Second Annual Reeves School of Business Symposium & Awards Dinner Recognizes Local Business Members
The Reeves School of Business (RSB) at Methodist University held the Second Annual Reeves School of Business Symposium and Awards Dinner Thursday evening at Embassy Suites, 4760 Lake Valley Dr., Fayetteville.
The event’s keynote speaker was Jeremy Miller, who will spoke on: “Sticky Branding.” Miller is a brand builder, speaker, and bestselling author of “Sticky Branding.” He works with companies to develop branding and marketing strategies that make them stand out and drive sales.
Seven awards were also presented at the event: Alumni Business Person of the Year, Business Person of the Year, Entrepreneur of the Year, Greater Good Award, Outstanding Woman Entrepreneur of the Year, Silver Spoon Award, and Small Business Excellence Award.
About the awards
The Alumni Business Person of the Year is a graduate of Methodist University who has shown promise for a successful career. This year, the award was given to Charles A. Allen V, who received his MBA from Methodist in 2011. Allen is vice president of his family’s business, Green Biz Nursery and Landscaping, and co-owner of the local Two Men and a Truck franchise, which he started in 2008. With the knowledge he gained pursuing his MBA, Allen implemented a successful reorganization of Green Biz’s financials and set up new systems for equipment maintenance and controls, customer care, billing, transportation logistics and labor rate calculations.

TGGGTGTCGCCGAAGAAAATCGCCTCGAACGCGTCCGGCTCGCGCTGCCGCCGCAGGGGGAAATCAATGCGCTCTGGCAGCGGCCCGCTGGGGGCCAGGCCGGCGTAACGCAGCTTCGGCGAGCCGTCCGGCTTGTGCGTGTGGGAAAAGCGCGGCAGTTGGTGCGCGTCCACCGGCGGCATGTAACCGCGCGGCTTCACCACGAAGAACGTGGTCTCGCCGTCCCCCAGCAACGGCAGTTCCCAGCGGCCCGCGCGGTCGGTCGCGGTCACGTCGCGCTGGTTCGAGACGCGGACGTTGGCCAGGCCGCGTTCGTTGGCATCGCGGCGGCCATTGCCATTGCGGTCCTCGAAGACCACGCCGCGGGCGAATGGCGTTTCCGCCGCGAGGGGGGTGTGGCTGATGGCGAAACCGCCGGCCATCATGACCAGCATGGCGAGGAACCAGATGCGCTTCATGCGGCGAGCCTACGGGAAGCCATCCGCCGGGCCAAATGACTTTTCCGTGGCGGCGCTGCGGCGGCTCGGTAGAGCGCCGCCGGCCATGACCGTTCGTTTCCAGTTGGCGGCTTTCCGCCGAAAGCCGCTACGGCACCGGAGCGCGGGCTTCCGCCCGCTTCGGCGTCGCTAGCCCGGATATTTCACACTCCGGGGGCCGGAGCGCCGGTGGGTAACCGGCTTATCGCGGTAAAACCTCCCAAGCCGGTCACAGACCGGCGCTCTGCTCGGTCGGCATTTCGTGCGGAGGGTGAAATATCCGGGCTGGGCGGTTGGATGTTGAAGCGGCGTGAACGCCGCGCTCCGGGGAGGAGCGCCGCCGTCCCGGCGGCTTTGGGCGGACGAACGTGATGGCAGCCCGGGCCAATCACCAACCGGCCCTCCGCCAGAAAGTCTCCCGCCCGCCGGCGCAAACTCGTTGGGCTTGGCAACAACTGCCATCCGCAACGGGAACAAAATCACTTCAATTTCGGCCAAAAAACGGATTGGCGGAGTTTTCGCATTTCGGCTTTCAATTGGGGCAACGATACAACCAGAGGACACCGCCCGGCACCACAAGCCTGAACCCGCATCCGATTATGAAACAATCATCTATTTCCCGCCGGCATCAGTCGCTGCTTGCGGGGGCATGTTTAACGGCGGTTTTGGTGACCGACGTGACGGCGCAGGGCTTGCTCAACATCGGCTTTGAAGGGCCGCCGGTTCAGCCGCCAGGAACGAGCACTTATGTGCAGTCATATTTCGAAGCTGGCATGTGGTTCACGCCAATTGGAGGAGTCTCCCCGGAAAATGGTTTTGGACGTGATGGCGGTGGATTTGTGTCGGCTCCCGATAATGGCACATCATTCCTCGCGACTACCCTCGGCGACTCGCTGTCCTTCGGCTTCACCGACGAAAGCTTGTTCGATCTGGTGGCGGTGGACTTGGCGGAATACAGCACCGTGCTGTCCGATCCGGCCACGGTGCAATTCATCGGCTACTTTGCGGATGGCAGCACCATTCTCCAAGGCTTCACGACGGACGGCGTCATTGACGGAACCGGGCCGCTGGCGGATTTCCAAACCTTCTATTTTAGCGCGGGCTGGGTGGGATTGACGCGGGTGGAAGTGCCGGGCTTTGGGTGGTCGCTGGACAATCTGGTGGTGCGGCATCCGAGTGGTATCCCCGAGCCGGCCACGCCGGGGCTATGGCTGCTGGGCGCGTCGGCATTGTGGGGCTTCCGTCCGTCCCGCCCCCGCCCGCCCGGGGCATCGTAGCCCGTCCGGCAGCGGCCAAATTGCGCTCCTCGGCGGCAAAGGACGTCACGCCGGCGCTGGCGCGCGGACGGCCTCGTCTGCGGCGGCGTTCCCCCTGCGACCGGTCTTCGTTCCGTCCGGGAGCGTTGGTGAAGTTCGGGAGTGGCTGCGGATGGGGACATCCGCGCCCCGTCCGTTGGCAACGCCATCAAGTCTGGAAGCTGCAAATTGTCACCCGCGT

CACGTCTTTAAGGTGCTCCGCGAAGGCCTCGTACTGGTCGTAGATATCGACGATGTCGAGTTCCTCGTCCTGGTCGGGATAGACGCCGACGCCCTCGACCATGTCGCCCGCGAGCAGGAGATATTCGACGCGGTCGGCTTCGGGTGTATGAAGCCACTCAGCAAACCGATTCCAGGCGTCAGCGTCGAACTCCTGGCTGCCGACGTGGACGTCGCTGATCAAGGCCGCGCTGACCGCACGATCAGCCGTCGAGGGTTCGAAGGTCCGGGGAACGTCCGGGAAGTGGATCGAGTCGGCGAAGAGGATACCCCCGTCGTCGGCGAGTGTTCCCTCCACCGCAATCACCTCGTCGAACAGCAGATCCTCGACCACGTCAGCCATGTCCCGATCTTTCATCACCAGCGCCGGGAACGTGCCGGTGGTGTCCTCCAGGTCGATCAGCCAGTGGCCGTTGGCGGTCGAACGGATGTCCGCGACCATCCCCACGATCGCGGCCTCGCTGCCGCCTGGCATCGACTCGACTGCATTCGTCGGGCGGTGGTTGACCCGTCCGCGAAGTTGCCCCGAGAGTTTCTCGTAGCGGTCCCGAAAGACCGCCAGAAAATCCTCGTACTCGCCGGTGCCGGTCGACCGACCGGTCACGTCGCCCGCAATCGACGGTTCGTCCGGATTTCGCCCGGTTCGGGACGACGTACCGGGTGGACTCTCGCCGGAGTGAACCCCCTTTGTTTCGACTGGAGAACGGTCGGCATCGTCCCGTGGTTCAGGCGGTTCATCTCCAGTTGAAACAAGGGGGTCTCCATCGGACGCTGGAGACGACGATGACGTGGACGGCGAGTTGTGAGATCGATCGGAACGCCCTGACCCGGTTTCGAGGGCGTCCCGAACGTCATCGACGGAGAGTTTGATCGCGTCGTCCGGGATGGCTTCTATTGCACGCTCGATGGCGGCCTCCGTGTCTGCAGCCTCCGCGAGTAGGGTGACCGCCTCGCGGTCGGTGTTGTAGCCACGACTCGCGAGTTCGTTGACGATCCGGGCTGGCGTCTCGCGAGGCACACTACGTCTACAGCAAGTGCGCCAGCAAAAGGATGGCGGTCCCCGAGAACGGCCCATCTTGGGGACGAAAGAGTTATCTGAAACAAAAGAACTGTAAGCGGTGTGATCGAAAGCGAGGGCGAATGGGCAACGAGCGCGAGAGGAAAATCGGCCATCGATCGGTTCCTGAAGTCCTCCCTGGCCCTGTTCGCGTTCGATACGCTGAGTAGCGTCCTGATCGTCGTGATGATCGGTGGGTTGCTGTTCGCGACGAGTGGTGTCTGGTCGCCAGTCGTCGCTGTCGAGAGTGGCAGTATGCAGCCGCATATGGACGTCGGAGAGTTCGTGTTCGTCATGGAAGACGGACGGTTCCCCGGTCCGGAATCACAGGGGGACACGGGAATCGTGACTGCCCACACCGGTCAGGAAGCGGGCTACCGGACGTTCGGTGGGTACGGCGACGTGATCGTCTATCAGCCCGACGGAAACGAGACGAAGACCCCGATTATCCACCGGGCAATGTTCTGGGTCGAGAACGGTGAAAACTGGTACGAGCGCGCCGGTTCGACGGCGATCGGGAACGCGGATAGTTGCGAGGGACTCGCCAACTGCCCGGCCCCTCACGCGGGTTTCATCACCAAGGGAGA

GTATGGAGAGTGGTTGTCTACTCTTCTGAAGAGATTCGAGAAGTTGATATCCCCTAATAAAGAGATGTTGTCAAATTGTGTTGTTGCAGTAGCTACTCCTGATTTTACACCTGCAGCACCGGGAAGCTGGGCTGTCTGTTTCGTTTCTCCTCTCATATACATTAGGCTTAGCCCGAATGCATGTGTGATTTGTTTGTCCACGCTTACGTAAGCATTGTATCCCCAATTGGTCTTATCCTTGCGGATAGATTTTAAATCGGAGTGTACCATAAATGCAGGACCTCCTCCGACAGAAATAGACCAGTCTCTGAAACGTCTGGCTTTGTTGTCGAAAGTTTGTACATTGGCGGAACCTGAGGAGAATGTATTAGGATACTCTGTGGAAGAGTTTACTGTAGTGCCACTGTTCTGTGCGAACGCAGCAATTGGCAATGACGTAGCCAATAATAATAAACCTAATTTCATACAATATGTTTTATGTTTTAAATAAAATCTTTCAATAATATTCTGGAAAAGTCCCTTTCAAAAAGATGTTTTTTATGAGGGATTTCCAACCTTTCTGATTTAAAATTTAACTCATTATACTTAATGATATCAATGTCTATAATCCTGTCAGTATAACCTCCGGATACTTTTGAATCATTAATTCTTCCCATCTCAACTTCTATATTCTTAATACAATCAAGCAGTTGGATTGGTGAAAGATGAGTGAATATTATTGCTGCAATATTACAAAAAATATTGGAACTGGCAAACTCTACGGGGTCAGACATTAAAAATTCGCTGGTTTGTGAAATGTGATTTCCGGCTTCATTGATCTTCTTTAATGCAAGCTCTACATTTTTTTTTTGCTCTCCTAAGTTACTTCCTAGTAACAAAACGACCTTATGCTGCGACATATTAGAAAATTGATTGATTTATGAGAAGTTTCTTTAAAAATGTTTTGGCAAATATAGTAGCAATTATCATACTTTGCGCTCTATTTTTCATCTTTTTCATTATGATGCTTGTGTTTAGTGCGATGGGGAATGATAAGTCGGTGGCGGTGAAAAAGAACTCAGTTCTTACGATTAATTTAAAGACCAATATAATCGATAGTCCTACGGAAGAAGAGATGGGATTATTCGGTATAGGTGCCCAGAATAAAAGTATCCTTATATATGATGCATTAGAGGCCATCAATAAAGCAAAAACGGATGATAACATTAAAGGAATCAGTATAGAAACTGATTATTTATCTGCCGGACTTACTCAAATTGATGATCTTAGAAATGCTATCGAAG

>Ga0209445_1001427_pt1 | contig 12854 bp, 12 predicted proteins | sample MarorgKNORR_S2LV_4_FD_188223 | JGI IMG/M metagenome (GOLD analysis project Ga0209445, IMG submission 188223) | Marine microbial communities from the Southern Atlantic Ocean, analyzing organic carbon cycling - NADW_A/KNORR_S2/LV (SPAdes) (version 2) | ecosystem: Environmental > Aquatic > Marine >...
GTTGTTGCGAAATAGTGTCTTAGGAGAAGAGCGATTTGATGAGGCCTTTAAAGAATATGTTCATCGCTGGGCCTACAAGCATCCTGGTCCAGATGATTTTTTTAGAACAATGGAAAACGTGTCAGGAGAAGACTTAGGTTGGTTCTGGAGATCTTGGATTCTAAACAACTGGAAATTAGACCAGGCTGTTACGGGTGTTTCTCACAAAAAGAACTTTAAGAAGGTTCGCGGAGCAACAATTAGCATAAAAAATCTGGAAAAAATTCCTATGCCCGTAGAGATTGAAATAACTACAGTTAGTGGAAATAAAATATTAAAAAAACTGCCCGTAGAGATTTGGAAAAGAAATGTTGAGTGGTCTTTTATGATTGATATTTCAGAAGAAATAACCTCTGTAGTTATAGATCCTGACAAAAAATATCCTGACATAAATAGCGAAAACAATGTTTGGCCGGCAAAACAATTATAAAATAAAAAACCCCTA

The Business Person of the Year an executive who makes great contributions, not only to the successful operation of local business and industry, but also to the civic and cultural life of the community. This year’s award went to Stewart Bell, the third-generation owner of Bell’s Seed Store, which has been located in downtown Fayetteville since 1919. Bell graduated from Campbell University with his degree in business before joining his father, William Bell Jr., at the store. He has kept the business in touch with the next generation of customers by supporting local high schools through Future Farmers of America and school greenhouse programs. A proud member of the downtown community, the business also supports the Downtown Alliance, CARE Clinic, and Bell is on the board of the Salvation Army of Fayetteville.
Entrepreneur of the Year is awarded to a risk-taker in the free enterprise system: a person who sees an opportunity and then devises strategies to achieve specific objectives. This year’s winner was John S. Calhoun, who started Cape Fear Discount Drugs in 2003. After working for chain pharmacy stores for a number of years, Calhoun realized that stores in the Fayetteville area weren’t providing the best service possible to their customers. His son, Jeremy, convinced him to open Cape Fear Discount Drugs to better meet the needs of the Fayetteville community. Calhoun opened Cape Fear Discount Drugs on Raeford Road in 2003 with Jeremy and one employee. Five years ago, he opened his second location on Ramsey Street.
The Greater Good Award is given to a professional who has given exemplary service to society and/or has provided extraordinary charity or leadership in serving his/her community. This year’s recipient was Mary M. Holmes, executive director of the Cumberland Community Foundation (CCF). Under her leadership, the Foundation has grown from $7 million to $70 million in assets, which are mostly endowed unrestricted, designated, and scholarship funds. Before joining the CCF, Holmes worked as a commercial banking executive. She has served on numerous local and statewide boards of directors, including the Cape Fear Regional Theatre, Fayetteville Chamber of Commerce, Fayetteville State Foundation, N.C. Center for Nonprofits, Community Foundations Serving N.C., and the N.C. Network of Grantmakers.